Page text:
MONSTERS UNIVERSITYThe film starts with Mike and Sully as young children visiting the Monster’s Inc. In a brief tale of the popular vs. unpopular, Mike decides he wants to be a scarer. Fast forward to college and Mike is majoring in scaring though he is not at all scary. Sully waltzes through classes discounting rhetoric because he is naturally scary. Young Mike and Sully clash as their philosophies in life affect their course work. They learn to be friends when they compete in the Scare Games, a Revenge of the Nerd style Greek games with very little humor and a lot of heart ache.

In fact, the movie focuses so much on the ideas of popularity, that it drags the film down. Mike’s underdog is heart breaking but at the same time you don’t like him. It’s hard to like Sully either. He’s mean, disrespectful, and a cheater.  The resolution ends with hippie rhetoric that friends are more important than your life goals.

Meant to be a heartwarming tale of teamwork and friendship, Monster’s University lacks the humor and originality of the first film. While it is entertaining to see why Randall hates Sully and Mike, the loss of Boo and screams of “Mike Wazowski” cause this tale to fall flat.  Don’t expect a tale as charming and funny as the first, and you may enjoy it more.

Pitt’s Best Movie since Interview with a Vampire

My boyfriend talked me into World War Z. I had no interest. Super-fast zombies dog piling up a wall with no regards for the book? Pass; I’d rather watch cartoon monsters.  But then I was glad he convinces me.

Brad Pitt plays a former United Nations investigator who sees the zombie attacks first hand. He, his wife and daughters daughters manage to escape the city and are transported to a military ship. Gerry is asked to visit South Korea where the word “zombie” was first used.  What he finds is are other leads taking him around the world. Shipped from place to place and escaping zombies, Pitt actually finds a way to deter the undead.a_560x375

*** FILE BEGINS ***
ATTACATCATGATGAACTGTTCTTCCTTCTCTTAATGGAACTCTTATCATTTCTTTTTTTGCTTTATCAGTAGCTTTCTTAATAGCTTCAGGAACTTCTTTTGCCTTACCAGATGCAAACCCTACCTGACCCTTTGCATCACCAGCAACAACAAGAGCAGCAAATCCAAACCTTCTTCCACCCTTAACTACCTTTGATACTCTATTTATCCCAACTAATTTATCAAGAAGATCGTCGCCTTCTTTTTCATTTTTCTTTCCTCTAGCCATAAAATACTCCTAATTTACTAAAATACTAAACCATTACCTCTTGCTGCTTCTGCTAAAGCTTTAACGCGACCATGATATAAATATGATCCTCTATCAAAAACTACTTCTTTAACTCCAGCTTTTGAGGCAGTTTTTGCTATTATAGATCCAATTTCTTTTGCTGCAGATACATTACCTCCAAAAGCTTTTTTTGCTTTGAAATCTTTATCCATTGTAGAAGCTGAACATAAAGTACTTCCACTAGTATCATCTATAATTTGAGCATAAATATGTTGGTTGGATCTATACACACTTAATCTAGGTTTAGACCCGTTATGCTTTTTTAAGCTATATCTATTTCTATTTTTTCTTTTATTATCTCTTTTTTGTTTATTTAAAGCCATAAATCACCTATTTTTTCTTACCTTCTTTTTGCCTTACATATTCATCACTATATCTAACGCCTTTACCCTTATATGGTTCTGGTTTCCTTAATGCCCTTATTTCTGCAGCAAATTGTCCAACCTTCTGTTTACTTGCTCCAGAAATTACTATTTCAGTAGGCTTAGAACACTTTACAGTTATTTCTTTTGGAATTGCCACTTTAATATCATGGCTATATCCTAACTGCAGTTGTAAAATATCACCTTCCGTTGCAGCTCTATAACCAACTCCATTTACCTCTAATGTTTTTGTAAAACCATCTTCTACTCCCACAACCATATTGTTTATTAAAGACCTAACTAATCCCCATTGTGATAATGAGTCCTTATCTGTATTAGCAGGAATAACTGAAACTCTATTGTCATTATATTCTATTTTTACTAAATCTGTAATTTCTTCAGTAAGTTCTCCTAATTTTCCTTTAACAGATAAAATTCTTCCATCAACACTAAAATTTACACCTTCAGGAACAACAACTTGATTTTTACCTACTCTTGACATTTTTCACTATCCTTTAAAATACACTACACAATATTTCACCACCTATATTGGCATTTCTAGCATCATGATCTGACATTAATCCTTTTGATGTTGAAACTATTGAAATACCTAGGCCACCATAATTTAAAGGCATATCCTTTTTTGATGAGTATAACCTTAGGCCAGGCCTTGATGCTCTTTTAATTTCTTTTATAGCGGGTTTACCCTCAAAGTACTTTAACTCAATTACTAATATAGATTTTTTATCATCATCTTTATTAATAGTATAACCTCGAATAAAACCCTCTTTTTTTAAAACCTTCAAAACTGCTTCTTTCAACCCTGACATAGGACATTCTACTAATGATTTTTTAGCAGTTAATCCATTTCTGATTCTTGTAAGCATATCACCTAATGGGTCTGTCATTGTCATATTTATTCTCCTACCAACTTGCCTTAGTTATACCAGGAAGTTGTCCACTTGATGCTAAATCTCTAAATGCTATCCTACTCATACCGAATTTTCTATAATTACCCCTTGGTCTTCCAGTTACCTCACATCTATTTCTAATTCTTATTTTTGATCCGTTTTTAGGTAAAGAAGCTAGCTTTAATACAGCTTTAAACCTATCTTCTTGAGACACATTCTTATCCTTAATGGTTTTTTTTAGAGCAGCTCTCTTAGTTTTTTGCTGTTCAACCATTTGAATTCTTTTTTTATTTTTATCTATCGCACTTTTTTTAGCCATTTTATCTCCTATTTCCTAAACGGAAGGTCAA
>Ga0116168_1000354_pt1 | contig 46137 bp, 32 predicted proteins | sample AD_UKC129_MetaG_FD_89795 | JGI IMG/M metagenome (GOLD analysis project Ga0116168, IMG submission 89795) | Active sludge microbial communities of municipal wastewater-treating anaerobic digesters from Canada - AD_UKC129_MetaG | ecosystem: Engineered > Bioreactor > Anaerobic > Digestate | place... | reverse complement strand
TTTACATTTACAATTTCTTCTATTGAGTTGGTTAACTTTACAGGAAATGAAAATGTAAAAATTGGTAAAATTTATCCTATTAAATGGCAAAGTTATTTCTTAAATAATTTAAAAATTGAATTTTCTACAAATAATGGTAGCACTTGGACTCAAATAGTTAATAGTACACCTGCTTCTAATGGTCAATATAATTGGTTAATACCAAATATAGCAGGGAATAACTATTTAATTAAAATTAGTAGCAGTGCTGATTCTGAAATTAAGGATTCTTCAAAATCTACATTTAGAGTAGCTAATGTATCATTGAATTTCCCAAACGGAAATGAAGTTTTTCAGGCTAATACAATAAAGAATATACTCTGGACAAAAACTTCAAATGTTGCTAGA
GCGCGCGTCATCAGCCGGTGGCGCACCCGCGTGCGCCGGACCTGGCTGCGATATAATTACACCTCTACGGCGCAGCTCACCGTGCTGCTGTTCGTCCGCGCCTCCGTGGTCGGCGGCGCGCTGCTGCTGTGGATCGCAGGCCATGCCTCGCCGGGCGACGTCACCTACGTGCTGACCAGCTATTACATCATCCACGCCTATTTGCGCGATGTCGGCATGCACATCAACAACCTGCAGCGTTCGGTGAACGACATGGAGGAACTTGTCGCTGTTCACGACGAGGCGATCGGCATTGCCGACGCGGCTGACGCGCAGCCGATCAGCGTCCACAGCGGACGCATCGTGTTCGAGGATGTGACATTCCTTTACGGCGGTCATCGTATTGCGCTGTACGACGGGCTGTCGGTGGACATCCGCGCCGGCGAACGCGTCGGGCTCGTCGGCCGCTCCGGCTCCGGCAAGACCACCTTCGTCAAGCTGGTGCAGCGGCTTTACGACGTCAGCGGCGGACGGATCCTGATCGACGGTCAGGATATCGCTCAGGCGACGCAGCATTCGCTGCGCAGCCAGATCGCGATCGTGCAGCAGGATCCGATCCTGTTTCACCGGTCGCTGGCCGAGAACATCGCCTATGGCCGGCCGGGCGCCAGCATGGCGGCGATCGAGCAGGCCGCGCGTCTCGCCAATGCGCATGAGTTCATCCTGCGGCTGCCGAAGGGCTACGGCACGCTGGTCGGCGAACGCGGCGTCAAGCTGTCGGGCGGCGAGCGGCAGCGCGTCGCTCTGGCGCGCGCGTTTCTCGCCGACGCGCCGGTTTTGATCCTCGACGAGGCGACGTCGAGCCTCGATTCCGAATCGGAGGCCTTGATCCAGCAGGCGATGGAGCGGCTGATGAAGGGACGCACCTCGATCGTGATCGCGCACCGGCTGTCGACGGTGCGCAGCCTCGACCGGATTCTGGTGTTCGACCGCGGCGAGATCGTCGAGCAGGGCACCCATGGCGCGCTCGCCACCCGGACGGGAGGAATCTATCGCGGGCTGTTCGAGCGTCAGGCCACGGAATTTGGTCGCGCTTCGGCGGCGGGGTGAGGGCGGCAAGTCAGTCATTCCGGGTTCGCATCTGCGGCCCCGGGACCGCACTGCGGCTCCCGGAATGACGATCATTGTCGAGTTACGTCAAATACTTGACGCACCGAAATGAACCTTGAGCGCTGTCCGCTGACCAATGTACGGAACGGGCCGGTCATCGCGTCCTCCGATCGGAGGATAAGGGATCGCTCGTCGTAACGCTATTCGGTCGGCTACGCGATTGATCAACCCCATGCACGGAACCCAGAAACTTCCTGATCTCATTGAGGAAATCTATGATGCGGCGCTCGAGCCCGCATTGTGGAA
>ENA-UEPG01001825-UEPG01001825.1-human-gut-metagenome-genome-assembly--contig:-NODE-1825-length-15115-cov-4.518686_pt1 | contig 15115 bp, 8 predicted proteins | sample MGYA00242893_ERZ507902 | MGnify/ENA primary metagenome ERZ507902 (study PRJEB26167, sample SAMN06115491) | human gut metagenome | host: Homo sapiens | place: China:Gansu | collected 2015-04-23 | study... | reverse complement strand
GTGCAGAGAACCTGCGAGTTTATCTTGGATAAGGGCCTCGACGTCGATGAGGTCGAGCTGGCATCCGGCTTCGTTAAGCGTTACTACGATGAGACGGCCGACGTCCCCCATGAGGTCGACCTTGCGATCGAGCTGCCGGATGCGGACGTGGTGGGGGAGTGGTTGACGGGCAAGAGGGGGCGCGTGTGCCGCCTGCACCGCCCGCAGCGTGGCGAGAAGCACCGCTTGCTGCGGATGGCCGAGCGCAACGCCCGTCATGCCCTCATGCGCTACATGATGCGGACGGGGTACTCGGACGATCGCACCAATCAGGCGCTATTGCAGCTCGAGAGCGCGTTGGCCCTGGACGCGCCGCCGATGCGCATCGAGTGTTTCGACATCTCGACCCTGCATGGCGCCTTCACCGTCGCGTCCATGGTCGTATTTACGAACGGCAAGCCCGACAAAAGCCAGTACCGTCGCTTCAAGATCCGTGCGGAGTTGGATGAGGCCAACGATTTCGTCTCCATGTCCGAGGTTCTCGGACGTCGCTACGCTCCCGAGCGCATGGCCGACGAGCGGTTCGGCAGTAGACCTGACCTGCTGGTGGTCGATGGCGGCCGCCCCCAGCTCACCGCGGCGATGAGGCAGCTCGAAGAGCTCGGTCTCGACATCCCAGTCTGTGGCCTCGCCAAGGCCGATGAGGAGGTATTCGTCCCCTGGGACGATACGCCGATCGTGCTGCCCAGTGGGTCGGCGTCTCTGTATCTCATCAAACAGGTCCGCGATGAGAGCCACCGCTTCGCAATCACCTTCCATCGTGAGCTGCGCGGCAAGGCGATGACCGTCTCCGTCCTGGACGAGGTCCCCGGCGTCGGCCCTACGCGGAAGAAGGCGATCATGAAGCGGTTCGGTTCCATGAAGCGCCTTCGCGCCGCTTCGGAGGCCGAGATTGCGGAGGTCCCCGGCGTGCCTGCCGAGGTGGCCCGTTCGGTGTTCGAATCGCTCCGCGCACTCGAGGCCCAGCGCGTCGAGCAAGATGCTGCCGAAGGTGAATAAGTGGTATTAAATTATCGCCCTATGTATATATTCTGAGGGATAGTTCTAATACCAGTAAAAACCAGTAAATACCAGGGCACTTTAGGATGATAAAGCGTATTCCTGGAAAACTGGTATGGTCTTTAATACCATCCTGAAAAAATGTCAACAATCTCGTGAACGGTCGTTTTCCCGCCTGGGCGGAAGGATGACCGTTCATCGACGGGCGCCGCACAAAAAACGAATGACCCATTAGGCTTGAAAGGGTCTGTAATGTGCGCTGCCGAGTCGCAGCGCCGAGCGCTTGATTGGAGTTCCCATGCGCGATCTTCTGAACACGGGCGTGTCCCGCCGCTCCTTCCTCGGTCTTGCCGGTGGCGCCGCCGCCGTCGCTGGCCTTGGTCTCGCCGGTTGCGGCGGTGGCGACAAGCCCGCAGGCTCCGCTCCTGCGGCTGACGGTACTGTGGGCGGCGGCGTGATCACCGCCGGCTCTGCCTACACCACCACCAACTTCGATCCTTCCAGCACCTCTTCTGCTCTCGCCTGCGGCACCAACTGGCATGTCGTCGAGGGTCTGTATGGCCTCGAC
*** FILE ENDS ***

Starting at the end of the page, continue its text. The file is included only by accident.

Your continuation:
The book is set up as an oral history. Characters describe events that happened before, during, and after the zombie war.  For an action movie to move forward there should be central characters moving in the present. Pitt goes from the static UN interviewer to an investigator actively trying to find the cause of the zombie plague. Taking some bits and pieces of content from the book, the story moves forward briskly and keeps viewers involved. The stories are collected in a fluid tale.

The movie focuses less on the action and more on the drama. Taking a page out of The Walking Dead’s playbook, the movie is at its best when you can cut the tension with a knife. The final scenes when Gerry is in the lab are terrifying and keep you on the edge of your seat.

Reflecting on the book, it is sad the movie is not a faithful adaptation. But what would be the best way to do so? I think it would make a fabulous TV series. TV would handle the format well and real time could be spent on developing each history, the events and the character.  While not faithful, the movie is entertaining.

Surprisingly I choose zombies over cartoon monsters this time.